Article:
The urgency instinct

Ashwin Chhabria
2 min readJul 22, 2018


The world has gotten a lot better today. We are no longer battling lions and tigers nor are we at the risk of being bitten by snakes in our neighbourhood. However, the brain of our ancestors which helped them survive these ‘attacks’ has partially been passed on through the generations. A brain of fear, calculation and safety.

As much as the brain has evolved to solve complex problems, create path-breaking inventions and think differently, a part of it is still grounded in fear. This fear manifests itself in various ways.

One of the ways is when the fear makes us believe that a particular decision has to be taken as soon as possible when it actually might not be the case. The fear causes us to act simply because we believe that if we don’t act now, things can get a lot worse. This leads to bad decisions because our action is a consequence of fear and not critical thought. Our actions would better qualify as a reaction than a response.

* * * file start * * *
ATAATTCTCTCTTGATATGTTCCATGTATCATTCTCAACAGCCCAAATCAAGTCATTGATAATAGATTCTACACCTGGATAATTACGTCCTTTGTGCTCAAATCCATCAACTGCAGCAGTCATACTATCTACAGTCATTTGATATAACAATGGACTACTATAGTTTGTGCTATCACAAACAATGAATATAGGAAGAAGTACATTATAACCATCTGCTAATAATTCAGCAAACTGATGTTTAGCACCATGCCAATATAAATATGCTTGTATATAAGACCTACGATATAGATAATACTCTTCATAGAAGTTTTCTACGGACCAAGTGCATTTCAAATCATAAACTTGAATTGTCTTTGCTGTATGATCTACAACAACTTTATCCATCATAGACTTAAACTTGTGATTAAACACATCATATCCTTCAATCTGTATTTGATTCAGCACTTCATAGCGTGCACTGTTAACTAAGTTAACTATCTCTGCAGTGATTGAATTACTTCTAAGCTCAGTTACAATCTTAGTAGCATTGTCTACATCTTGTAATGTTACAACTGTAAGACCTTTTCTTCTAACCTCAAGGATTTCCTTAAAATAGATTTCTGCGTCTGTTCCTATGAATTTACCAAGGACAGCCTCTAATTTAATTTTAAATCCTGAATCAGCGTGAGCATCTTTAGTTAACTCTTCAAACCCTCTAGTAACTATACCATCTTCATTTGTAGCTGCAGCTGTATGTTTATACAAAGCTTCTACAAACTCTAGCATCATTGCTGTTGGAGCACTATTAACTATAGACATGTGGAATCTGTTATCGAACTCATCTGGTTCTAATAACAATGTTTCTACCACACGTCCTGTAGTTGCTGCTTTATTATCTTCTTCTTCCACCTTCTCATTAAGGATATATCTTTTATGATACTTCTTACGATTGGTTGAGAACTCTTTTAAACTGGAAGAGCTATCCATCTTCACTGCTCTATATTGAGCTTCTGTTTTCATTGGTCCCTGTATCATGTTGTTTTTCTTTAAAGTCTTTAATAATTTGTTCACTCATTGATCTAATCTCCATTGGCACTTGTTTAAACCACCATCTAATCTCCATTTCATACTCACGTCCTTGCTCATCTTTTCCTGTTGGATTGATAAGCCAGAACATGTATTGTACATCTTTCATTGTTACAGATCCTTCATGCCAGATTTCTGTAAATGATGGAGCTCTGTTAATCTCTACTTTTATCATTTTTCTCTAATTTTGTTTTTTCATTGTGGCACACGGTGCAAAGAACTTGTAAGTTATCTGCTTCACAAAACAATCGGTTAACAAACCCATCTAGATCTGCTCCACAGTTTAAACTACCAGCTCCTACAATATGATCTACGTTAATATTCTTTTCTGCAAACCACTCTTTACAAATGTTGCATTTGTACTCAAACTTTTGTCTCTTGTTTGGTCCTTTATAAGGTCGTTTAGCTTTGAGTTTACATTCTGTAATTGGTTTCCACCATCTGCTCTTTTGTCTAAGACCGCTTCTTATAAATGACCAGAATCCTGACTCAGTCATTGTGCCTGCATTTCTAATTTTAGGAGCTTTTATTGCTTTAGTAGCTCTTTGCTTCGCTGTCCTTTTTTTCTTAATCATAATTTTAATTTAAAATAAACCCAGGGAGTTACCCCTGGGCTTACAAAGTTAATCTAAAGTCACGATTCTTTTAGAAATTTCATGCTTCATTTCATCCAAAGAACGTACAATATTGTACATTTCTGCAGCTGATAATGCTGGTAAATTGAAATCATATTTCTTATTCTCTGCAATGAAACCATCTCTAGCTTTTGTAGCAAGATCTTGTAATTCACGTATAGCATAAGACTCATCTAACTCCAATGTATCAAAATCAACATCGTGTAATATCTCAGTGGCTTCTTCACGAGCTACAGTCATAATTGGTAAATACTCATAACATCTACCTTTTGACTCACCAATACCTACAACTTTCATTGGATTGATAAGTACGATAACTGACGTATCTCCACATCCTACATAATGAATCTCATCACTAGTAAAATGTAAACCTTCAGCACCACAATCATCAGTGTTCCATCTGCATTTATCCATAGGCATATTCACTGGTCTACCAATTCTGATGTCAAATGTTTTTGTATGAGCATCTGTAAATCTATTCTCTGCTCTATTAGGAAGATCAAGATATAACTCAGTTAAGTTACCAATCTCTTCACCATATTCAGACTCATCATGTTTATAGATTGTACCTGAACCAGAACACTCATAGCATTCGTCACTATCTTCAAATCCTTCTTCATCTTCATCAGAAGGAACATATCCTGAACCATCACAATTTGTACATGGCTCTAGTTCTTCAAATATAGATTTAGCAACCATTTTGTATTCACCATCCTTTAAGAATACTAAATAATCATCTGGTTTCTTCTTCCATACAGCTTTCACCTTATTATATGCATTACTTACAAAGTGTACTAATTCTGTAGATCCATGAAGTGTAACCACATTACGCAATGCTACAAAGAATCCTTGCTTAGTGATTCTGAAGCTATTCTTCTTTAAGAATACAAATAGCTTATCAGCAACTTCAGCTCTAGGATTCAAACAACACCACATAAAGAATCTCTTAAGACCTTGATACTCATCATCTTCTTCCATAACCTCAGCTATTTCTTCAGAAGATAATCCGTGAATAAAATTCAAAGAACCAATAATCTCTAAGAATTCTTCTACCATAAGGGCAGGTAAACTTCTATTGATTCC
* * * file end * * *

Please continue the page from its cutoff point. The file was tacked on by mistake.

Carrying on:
At moments where we are being pressed to decide under the clock, it’s helpful to pause and ask ‘Is this really urgent?’, ‘Can I not take a call on this, tomorrow?’

More often than not, things can wait. Decisions can be deferred. Urgency is almost always artificially created. And decisions are always more sensible when they are thought through as opposed to being a consequence of the fear of being late. In most cases that people are asking us to act urgently, they are preventing us from thinking clearly.

Hans Rosling, in his book, Factfulness discusses how he has been victim to the urgency instinct and made some of the worst medical decisions because he was pressured to act immediately. This caused deaths, poor prognosis and unnecessary consequences. It’s important to be able to logically defend a course of action even in high pressure situations. Only action without a justified reasoning is almost always a recipe for disaster.